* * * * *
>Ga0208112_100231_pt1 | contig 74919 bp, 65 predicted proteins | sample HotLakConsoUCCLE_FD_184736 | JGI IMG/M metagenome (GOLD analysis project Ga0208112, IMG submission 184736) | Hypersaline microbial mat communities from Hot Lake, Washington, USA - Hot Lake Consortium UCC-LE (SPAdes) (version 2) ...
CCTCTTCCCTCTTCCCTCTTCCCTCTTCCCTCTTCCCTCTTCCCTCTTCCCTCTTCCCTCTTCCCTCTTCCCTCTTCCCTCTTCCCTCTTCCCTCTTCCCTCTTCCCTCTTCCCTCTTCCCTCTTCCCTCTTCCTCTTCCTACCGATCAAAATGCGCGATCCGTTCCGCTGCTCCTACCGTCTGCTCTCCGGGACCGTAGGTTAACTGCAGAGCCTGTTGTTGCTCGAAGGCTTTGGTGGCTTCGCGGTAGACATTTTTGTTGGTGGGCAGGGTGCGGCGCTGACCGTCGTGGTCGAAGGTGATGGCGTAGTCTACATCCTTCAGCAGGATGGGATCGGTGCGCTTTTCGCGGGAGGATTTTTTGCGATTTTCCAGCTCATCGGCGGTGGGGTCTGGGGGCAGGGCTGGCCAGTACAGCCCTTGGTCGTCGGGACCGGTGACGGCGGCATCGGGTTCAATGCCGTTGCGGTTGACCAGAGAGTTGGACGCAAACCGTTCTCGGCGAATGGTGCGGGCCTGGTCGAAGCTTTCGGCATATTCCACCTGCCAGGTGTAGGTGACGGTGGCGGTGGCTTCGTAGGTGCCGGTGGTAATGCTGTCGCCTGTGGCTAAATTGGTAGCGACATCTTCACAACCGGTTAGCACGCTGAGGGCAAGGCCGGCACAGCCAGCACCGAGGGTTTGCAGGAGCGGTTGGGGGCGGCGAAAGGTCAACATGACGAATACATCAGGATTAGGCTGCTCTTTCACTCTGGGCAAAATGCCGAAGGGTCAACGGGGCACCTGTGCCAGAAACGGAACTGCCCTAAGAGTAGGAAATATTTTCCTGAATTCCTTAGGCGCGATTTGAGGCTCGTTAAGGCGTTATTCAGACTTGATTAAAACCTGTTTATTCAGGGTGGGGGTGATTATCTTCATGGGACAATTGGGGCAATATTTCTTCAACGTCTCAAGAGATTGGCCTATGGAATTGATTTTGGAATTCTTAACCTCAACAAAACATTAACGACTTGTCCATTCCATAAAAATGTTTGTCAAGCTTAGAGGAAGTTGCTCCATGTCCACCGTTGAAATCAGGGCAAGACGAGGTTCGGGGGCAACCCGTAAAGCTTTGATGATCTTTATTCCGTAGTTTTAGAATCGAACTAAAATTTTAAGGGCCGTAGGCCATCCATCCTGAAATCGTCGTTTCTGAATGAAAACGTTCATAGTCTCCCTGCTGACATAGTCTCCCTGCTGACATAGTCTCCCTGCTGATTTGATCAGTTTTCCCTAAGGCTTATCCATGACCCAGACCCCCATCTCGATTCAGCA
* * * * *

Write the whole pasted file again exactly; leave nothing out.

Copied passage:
>Ga0208112_100231_pt1 | contig 74919 bp, 65 predicted proteins | sample HotLakConsoUCCLE_FD_184736 | JGI IMG/M metagenome (GOLD analysis project Ga0208112, IMG submission 184736) | Hypersaline microbial mat communities from Hot Lake, Washington, USA - Hot Lake Consortium UCC-LE (SPAdes) (version 2) ...
CCTCTTCCCTCTTCCCTCTTCCCTCTTCCCTCTTCCCTCTTCCCTCTTCCCTCTTCCCTCTTCCCTCTTCCCTCTTCCCTCTTCCCTCTTCCCTCTTCCCTCTTCCCTCTTCCCTCTTCCCTCTTCCCTCTTCCTCTTCCTACCGATCAAAATGCGCGATCCGTTCCGCTGCTCCTACCGTCTGCTCTCCGGGACCGTAGGTTAACTGCAGAGCCTGTTGTTGCTCGAAGGCTTTGGTGGCTTCGCGGTAGACATTTTTGTTGGTGGGCAGGGTGCGGCGCTGACCGTCGTGGTCGAAGGTGATGGCGTAGTCTACATCCTTCAGCAGGATGGGATCGGTGCGCTTTTCGCGGGAGGATTTTTTGCGATTTTCCAGCTCATCGGCGGTGGGGTCTGGGGGCAGGGCTGGCCAGTACAGCCCTTGGTCGTCGGGACCGGTGACGGCGGCATCGGGTTCAATGCCGTTGCGGTTGACCAGAGAGTTGGACGCAAACCGTTCTCGGCGAATGGTGCGGGCCTGGTCGAAGCTTTCGGCATATTCCACCTGCCAGGTGTAGGTGACGGTGGCGGTGGCTTCGTAGGTGCCGGTGGTAATGCTGTCGCCTGTGGCTAAATTGGTAGCGACATCTTCACAACCGGTTAGCACGCTGAGGGCAAGGCCGGCACAGCCAGCACCGAGGGTTTGCAGGAGCGGTTGGGGGCGGCGAAAGGTCAACATGACGAATACATCAGGATTAGGCTGCTCTTTCACTCTGGGCAAAATGCCGAAGGGTCAACGGGGCACCTGTGCCAGAAACGGAACTGCCCTAAGAGTAGGAAATATTTTCCTGAATTCCTTAGGCGCGATTTGAGGCTCGTTAAGGCGTTATTCAGACTTGATTAAAACCTGTTTATTCAGGGTGGGGGTGATTATCTTCATGGGACAATTGGGGCAATATTTCTTCAACGTCTCAAGAGATTGGCCTATGGAATTGATTTTGGAATTCTTAACCTCAACAAAACATTAACGACTTGTCCATTCCATAAAAATGTTTGTCAAGCTTAGAGGAAGTTGCTCCATGTCCACCGTTGAAATCAGGGCAAGACGAGGTTCGGGGGCAACCCGTAAAGCTTTGATGATCTTTATTCCGTAGTTTTAGAATCGAACTAAAATTTTAAGGGCCGTAGGCCATCCATCCTGAAATCGTCGTTTCTGAATGAAAACGTTCATAGTCTCCCTGCTGACATAGTCTCCCTGCTGACATAGTCTCCCTGCTGATTTGATCAGTTTTCCCTAAGGCTTATCCATGACCCAGACCCCCATCTCGATTCAGCA